SIMON REINERT

When do you know the difference between making decisions based on wisdom and decisions based on your knowledge?

Oftentimes, I consider wisdom and knowledge to be one and the same; it seems like the more you know, the wiser you are. Wisdom is the practical application of the knowledge you learn, or rather exactly how you use what you’ve learned. My parents were both very wise, and that was instilled in me from a young age. When I moved out of my parent’s house, I lived with someone eight years older than me. I was always surrounded by people who already knew the ropes of life more than I did, so I gleaned a lot from my surroundings and grew up pretty quickly, bypassing some serious hurdles that most people have to overcome on their own.

I can make quick decisions based on my knowledge because it’s hardwired into my impulses, but when decisions require more thought, the wise part of my brain kicks in. Judging by how long it normally takes me to make hard decisions, I think I have a long way to go before I would call myself “wise” (or maybe taking a long time to make a hard decision actually denotes wisdom – you tell me!), but I know that being wise requires experience and excellence. You have to earn it.

When is it hard for you to worship? Does wisdom or making difficult decisions impact your worship?

I’m a drummer, so there is always a beat happening inside of my head. On Sunday mornings, I often have the privilege of expressing that beat through the drums as part of our worship team. I feel like all of my experiences, knowledge of God, and wisdom merge into one direct line of communication to God when we worship. It’s a full submission and surrender to Him, surrounded by beautiful sounds of the band and congregation singing (not to mention I get to be the loudest person in the room, so that feels good sometimes too).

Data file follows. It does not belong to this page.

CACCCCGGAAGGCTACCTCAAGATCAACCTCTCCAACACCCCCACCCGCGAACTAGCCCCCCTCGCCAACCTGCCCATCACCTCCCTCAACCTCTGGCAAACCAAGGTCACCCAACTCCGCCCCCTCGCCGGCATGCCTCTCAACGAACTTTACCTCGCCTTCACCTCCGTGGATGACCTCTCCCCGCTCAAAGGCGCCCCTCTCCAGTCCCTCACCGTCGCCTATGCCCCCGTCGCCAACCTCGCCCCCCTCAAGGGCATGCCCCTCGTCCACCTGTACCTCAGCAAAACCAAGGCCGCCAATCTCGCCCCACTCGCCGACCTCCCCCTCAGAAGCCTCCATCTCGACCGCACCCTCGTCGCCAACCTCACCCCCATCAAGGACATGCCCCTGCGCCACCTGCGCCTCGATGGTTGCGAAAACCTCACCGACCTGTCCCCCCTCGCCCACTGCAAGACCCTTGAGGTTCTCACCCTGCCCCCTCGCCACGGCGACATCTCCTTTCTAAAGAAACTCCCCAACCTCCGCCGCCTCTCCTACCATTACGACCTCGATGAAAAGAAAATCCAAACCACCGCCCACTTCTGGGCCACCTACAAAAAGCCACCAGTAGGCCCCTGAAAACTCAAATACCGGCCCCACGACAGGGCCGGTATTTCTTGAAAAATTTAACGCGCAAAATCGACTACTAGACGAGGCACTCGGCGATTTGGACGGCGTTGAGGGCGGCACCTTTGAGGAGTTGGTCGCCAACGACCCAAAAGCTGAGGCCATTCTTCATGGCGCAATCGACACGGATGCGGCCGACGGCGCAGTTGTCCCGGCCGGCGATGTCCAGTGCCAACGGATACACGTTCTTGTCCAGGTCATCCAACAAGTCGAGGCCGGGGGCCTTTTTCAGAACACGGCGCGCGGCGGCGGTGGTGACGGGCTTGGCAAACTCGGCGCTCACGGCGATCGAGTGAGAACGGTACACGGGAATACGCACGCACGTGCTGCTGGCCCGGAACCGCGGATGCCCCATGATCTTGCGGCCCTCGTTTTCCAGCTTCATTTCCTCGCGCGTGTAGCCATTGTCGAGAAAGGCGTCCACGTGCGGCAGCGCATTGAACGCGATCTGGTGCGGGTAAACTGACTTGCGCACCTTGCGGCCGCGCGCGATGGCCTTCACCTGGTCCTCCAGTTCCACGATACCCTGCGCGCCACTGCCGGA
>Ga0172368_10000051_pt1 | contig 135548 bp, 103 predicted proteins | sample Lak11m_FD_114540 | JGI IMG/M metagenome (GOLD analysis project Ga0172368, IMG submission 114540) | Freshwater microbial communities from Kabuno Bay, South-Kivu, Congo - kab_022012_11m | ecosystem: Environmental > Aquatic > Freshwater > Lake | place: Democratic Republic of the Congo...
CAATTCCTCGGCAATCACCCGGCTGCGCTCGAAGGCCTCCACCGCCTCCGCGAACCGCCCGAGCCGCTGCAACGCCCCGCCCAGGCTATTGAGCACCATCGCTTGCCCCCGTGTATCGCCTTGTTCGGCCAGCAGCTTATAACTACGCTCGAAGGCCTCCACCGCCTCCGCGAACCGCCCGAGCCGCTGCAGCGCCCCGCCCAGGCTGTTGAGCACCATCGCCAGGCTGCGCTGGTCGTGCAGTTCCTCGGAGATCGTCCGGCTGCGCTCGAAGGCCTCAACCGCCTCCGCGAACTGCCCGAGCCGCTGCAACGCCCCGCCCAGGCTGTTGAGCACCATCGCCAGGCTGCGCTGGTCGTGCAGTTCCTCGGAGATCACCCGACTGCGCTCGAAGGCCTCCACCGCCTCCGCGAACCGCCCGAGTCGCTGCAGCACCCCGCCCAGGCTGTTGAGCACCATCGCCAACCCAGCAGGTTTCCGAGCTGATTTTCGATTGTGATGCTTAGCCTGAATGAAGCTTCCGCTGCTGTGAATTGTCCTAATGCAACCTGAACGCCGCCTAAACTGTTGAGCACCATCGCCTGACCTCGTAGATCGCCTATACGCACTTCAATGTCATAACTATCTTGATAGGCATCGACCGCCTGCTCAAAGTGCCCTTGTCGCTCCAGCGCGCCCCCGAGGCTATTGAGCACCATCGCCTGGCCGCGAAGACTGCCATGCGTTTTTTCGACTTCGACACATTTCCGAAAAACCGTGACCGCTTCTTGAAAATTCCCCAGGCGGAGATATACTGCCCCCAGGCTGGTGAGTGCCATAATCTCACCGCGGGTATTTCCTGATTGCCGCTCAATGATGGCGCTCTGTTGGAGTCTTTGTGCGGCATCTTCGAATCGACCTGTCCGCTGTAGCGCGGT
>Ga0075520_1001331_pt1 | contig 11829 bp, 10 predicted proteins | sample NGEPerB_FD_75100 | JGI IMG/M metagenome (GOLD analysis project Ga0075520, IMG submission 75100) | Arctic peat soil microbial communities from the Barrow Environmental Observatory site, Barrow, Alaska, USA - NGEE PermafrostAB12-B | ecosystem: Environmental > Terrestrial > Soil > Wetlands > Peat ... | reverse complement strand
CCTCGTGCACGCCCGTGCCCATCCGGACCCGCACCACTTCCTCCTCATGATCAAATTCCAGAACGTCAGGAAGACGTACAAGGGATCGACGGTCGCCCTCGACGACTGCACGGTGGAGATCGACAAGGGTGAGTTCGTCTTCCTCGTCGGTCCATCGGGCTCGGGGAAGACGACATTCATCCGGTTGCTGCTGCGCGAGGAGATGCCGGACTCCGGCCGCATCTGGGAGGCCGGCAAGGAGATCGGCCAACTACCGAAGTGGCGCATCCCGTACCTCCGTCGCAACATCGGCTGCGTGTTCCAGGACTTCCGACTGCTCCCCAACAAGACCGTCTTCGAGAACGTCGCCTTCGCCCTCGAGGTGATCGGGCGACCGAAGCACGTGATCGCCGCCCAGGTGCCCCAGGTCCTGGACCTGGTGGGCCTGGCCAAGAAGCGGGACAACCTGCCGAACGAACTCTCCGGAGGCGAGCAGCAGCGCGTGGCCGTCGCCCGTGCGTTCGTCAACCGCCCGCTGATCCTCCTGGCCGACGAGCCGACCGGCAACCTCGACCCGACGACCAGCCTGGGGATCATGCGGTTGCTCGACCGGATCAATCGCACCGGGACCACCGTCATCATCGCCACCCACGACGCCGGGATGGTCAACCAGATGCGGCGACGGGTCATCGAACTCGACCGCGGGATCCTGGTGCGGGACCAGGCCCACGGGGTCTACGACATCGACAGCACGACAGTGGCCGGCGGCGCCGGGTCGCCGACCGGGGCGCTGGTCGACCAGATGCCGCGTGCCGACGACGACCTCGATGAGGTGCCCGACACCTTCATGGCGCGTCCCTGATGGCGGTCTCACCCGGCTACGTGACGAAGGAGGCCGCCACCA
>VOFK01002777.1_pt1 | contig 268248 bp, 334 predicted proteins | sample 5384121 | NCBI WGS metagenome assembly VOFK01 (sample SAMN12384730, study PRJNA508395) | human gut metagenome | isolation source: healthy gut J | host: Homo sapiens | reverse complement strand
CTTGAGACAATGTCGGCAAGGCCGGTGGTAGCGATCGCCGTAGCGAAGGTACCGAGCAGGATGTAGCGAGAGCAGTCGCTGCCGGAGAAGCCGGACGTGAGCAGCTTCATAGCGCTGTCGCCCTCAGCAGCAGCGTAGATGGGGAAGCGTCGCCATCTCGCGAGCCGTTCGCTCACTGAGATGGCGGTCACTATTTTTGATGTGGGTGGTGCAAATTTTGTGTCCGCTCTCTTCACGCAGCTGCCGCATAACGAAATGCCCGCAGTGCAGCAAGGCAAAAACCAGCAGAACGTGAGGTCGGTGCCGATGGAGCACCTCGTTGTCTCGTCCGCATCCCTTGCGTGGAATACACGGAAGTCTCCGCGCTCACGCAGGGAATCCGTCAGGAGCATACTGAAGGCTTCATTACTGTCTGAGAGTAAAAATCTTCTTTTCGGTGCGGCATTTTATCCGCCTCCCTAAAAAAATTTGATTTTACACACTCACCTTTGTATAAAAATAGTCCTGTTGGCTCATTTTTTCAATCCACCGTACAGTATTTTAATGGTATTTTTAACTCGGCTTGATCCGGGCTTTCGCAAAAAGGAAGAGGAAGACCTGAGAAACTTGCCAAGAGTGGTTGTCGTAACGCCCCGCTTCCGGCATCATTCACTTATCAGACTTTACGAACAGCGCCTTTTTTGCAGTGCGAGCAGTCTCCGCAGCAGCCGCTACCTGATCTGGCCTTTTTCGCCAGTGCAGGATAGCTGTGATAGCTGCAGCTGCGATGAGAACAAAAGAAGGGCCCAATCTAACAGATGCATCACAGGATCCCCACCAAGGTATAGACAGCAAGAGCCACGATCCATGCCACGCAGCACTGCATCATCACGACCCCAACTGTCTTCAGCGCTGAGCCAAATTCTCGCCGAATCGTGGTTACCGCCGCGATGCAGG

However, it’s not always easy to remain focused and present whilst worshiping. With a background in live production, I’ve always been behind the scenes at church; making sure things sound good, look good, and feel good is always at the forefront of my mind. One misspelled word, or the color of the projector, or the levels of the audio in the room easily distracts me because my calling has always been to fix those problems so that other people can have a seamless experience. But I realize that it’s unrealistic to expect everything to always be perfect, so I try my hardest to meditate on the word, pray, and really cancel out the outside world whilst worshiping. That’s the only way I can be comfortable and fully receive what God wants to use me for.  

How important is the revelation from God in decision making in your work and relationships?

Making a decision has always been the hardest thing for me. Where to live? Who to marry? What job do I want? What are we ordering on Seamless? Decisions are hard! But that’s the cool thing about God – He’s really helpful when it comes to making decisions (though probably not very helpful when deciding if you want to order Thai or sushi). Prayer is also hugely helpful when seeking clarity. Similar to worship, meditating in His presence and focusing on Him is revealing in itself; and once God speaks to you, it’s probably in your best interest to listen.

I often have a hard time asking for help, but I know that God is always there to guide me through my difficulties. Knowing that God is always around and always on my side is what gets me through the hardest decisions. If God is for me, who can be against me?

How do you grow your wisdom in Christ, personally and in your marriage?

There isn’t one cookie cutter answer for how to curate a marriage or grow in wisdom. In my experience, it’s oftentimes trial-by-fire. If I want to do something, but my wife doesn't like it, or know that I’m even going to do it, I try it out and see what happens. Like a kid touching the burner on the stove, you know not to touch it again after it hurts you the first time. I try to be a little more cautious with God, in the sense that I inherently already know right and wrong, and through seeking His wisdom He can help me make the right decisions. But sometimes, I still test God. I feel like we are always trying to push things a little further than what we know we should. But that’s the beauty of growth; you learn from your mistakes. Hopefully by the time we’re all 50, 60, 100 years old, we will have made a few mistakes and grown a little wiser, but it’s always comforting to know that God (or my wife) is forgiving and walks with us as we grow.